Did you know that 7 out of 10 Americans drink coffee every week? and 62% drink coffee daily! We, as a nation, love our coffee, and while COVID and all of its related restrictions have led to a reduction in the commercially brewed cups from Starbucks and the like, home brewed coffee sales have actually increased.
“Coffee, the favorite drink of the civilized world.” - Thomas Jefferson
Have no shame in your caffeine game, as you are definitely not alone. And don't forget, you can put all of your coffee grounds back into the soil as a fantastic addition to your compost pile, or just drop it in your Purple Bucket. Here are a few facts about coffee and how it affects compost:
Coffee grounds contain about 2% nitrogen by volume, which is necessary for your garden as nitrogen builds proteins and maximizes photosynthesis.
Coffee grounds are actually pH neutral; not acidic like the drink itself. They are easily added to any compost pile.
Coffee grounds have been shown anecdotally to repel slugs and snails from the garden.
In compost piles where coffee grounds approach 25% of the total volume, compost 'burn' temperatures have been recorded showing 2+ weeks of temperatures in excess of 140 degrees; that, when properly aerated, equates to a very 'clean' compost that is completely garden-ready. (i.e., no weeds, unwanted seeds, plant disease, etc...)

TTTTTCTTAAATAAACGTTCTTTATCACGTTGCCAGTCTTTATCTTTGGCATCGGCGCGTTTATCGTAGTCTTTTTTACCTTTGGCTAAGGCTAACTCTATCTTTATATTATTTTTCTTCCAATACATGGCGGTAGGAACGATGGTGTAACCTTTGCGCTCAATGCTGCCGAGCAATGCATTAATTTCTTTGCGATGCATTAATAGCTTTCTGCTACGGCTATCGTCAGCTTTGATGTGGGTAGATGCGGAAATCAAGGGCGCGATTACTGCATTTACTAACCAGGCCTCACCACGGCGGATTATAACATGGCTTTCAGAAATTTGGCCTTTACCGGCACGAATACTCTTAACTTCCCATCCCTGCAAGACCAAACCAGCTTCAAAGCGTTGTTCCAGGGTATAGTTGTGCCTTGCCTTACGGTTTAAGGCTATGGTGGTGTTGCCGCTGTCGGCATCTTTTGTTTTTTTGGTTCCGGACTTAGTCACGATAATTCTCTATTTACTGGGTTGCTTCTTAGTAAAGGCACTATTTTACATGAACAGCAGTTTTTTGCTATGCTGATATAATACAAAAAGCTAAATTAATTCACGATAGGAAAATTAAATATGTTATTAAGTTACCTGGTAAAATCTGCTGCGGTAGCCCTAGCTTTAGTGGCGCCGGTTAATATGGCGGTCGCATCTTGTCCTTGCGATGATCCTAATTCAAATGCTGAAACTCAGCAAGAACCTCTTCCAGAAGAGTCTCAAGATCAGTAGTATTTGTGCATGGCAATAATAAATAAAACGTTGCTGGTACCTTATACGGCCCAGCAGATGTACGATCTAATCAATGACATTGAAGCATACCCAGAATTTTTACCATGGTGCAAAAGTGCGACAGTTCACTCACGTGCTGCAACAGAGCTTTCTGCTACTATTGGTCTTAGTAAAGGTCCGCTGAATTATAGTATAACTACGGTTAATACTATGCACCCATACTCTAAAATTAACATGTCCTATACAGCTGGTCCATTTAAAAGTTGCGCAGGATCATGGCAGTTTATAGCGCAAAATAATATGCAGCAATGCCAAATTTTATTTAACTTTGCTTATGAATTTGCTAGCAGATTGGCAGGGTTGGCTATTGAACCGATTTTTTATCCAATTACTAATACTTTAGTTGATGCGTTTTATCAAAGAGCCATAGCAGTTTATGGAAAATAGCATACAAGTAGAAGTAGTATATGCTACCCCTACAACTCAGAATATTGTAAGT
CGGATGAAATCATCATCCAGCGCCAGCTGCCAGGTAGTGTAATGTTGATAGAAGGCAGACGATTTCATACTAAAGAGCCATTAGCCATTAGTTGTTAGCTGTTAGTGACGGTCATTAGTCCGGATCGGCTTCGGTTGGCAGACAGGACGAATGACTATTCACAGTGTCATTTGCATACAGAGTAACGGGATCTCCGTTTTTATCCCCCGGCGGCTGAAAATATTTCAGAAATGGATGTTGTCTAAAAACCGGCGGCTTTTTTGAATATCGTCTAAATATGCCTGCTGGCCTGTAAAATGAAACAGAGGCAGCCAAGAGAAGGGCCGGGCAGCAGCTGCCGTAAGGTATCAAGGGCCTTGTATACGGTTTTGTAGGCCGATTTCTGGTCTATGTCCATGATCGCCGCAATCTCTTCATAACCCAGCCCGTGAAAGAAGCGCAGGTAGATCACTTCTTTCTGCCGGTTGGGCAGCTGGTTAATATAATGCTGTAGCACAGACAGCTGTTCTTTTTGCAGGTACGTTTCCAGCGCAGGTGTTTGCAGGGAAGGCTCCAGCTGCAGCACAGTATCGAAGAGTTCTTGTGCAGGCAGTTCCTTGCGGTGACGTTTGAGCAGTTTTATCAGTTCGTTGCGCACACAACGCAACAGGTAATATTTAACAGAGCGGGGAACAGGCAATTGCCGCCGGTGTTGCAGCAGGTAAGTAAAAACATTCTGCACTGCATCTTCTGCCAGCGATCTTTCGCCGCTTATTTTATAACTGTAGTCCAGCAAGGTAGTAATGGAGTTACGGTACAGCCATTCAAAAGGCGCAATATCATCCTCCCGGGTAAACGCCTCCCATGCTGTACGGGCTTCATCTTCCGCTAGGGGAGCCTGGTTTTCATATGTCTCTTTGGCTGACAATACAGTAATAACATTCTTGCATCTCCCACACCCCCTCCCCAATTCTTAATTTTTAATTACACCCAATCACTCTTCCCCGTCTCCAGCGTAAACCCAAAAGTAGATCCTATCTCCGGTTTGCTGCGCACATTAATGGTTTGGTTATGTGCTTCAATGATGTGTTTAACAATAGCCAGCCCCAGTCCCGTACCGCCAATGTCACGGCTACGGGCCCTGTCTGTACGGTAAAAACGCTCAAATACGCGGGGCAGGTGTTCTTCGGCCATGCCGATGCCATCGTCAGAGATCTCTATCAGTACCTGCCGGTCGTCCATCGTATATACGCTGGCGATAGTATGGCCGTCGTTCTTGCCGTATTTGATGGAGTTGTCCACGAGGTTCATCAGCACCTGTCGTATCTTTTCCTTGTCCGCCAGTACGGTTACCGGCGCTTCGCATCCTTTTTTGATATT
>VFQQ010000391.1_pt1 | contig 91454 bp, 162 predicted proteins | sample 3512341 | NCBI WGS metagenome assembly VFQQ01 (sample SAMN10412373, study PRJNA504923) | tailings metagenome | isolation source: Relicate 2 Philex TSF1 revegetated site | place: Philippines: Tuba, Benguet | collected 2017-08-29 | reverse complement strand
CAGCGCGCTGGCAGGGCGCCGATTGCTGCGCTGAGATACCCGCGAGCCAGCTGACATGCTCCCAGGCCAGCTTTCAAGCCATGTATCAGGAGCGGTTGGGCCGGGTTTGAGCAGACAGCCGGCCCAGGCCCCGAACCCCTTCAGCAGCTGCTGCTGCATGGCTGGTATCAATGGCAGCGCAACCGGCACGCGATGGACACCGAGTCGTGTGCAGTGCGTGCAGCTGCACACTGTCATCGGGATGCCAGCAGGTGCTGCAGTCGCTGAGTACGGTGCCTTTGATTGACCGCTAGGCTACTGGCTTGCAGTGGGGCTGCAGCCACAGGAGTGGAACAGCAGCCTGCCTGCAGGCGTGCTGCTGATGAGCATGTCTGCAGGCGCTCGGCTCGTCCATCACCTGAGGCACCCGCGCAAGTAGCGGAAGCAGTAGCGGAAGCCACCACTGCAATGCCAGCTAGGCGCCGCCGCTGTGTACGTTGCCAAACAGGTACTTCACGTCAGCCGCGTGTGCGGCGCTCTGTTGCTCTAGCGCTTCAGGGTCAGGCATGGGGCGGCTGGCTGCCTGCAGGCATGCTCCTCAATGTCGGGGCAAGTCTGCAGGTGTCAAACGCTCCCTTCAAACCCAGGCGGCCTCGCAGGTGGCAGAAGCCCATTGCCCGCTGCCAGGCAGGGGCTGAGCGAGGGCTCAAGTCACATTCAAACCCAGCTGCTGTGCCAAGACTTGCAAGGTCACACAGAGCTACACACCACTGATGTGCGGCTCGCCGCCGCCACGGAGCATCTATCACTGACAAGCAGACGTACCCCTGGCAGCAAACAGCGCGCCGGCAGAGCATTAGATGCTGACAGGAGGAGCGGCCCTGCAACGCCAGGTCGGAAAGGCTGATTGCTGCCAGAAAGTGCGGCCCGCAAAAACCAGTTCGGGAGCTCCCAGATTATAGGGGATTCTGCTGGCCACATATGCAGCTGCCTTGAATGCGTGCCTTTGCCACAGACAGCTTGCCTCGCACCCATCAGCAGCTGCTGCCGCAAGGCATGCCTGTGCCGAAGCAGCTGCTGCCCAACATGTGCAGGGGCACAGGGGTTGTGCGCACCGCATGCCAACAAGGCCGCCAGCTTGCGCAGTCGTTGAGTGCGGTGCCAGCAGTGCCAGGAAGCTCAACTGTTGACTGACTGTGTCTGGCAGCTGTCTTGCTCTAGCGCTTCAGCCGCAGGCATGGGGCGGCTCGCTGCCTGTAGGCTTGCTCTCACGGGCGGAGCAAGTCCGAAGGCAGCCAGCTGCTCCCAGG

“We want to do a lot of stuff. We’re not in great shape. We didn’t get a good night’s sleep. We’re a little depressed. Coffee solves all these problems in one delightful little cup.” - Jerry Seinfeld
Whether you're a home composter or a Purple Bucket subscriber, coffee grounds are definitely better off in the compost, OR give one of these other uses a try and keep coffee grounds out of the landfill.
P.S. Filters are great for the compost pile, as well. Dump the filter in right along with the grounds.